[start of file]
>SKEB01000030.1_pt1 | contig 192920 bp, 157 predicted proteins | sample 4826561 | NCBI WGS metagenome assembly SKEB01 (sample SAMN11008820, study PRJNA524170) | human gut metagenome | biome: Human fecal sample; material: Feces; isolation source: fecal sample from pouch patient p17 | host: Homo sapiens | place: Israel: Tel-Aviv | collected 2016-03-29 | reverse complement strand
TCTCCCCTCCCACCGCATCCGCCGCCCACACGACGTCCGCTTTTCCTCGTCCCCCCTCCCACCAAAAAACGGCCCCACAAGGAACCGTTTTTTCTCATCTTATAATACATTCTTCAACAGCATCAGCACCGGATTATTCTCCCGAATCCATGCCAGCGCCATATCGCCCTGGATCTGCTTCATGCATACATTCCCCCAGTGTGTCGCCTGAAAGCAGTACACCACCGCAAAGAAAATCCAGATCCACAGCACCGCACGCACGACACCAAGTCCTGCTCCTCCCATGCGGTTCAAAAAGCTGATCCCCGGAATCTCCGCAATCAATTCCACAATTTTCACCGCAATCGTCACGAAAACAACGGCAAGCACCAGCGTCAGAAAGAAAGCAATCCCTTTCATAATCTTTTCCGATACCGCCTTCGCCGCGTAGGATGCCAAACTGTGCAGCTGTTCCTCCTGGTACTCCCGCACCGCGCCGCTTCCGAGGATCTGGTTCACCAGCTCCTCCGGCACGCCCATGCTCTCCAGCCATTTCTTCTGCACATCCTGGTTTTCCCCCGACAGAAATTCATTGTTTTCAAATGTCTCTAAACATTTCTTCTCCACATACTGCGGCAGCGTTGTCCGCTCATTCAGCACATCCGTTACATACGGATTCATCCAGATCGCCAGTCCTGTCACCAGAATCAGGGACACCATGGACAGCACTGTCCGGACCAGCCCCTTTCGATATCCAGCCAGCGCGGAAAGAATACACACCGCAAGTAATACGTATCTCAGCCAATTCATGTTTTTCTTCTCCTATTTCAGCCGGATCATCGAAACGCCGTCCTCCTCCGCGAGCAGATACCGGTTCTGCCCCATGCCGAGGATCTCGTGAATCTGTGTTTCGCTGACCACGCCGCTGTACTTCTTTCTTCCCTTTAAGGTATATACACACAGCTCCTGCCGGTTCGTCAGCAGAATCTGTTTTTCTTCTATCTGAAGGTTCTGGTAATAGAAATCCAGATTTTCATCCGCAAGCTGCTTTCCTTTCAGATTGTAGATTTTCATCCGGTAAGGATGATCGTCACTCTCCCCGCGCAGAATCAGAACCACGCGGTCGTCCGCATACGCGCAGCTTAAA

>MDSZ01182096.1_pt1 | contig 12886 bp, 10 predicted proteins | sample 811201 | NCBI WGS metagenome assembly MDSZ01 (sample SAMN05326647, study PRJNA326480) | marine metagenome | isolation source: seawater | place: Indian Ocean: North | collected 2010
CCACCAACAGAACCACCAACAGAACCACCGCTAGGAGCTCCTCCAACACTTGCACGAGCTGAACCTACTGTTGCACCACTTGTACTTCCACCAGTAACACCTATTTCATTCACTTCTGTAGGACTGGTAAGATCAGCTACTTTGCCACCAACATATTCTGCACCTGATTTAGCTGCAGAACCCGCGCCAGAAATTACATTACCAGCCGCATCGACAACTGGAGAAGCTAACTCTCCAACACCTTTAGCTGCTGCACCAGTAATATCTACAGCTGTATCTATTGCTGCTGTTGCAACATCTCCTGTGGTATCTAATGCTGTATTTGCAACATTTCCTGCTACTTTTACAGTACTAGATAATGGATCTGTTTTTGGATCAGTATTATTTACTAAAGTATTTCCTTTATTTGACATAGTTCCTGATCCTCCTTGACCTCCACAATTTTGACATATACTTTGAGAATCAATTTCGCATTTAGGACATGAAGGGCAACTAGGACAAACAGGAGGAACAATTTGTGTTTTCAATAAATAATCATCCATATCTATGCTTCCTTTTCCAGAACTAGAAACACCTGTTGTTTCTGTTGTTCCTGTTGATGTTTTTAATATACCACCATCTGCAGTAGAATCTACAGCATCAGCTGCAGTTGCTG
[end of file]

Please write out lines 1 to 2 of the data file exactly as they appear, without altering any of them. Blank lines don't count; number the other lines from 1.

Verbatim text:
>SKEB01000030.1_pt1 | contig 192920 bp, 157 predicted proteins | sample 4826561 | NCBI WGS metagenome assembly SKEB01 (sample SAMN11008820, study PRJNA524170) | human gut metagenome | biome: Human fecal sample; material: Feces; isolation source: fecal sample from pouch patient p17 | host: Homo sapiens | place: Israel: Tel-Aviv | collected 2016-03-29 | reverse complement strand
TCTCCCCTCCCACCGCATCCGCCGCCCACACGACGTCCGCTTTTCCTCGTCCCCCCTCCCACCAAAAAACGGCCCCACAAGGAACCGTTTTTTCTCATCTTATAATACATTCTTCAACAGCATCAGCACCGGATTATTCTCCCGAATCCATGCCAGCGCCATATCGCCCTGGATCTGCTTCATGCATACATTCCCCCAGTGTGTCGCCTGAAAGCAGTACACCACCGCAAAGAAAATCCAGATCCACAGCACCGCACGCACGACACCAAGTCCTGCTCCTCCCATGCGGTTCAAAAAGCTGATCCCCGGAATCTCCGCAATCAATTCCACAATTTTCACCGCAATCGTCACGAAAACAACGGCAAGCACCAGCGTCAGAAAGAAAGCAATCCCTTTCATAATCTTTTCCGATACCGCCTTCGCCGCGTAGGATGCCAAACTGTGCAGCTGTTCCTCCTGGTACTCCCGCACCGCGCCGCTTCCGAGGATCTGGTTCACCAGCTCCTCCGGCACGCCCATGCTCTCCAGCCATTTCTTCTGCACATCCTGGTTTTCCCCCGACAGAAATTCATTGTTTTCAAATGTCTCTAAACATTTCTTCTCCACATACTGCGGCAGCGTTGTCCGCTCATTCAGCACATCCGTTACATACGGATTCATCCAGATCGCCAGTCCTGTCACCAGAATCAGGGACACCATGGACAGCACTGTCCGGACCAGCCCCTTTCGATATCCAGCCAGCGCGGAAAGAATACACACCGCAAGTAATACGTATCTCAGCCAATTCATGTTTTTCTTCTCCTATTTCAGCCGGATCATCGAAACGCCGTCCTCCTCCGCGAGCAGATACCGGTTCTGCCCCATGCCGAGGATCTCGTGAATCTGTGTTTCGCTGACCACGCCGCTGTACTTCTTTCTTCCCTTTAAGGTATATACACACAGCTCCTGCCGGTTCGTCAGCAGAATCTGTTTTTCTTCTATCTGAAGGTTCTGGTAATAGAAATCCAGATTTTCATCCGCAAGCTGCTTTCCTTTCAGATTGTAGATTTTCATCCGGTAAGGATGATCGTCACTCTCCCCGCGCAGAATCAGAACCACGCGGTCGTCCGCATACGCGCAGCTTAAA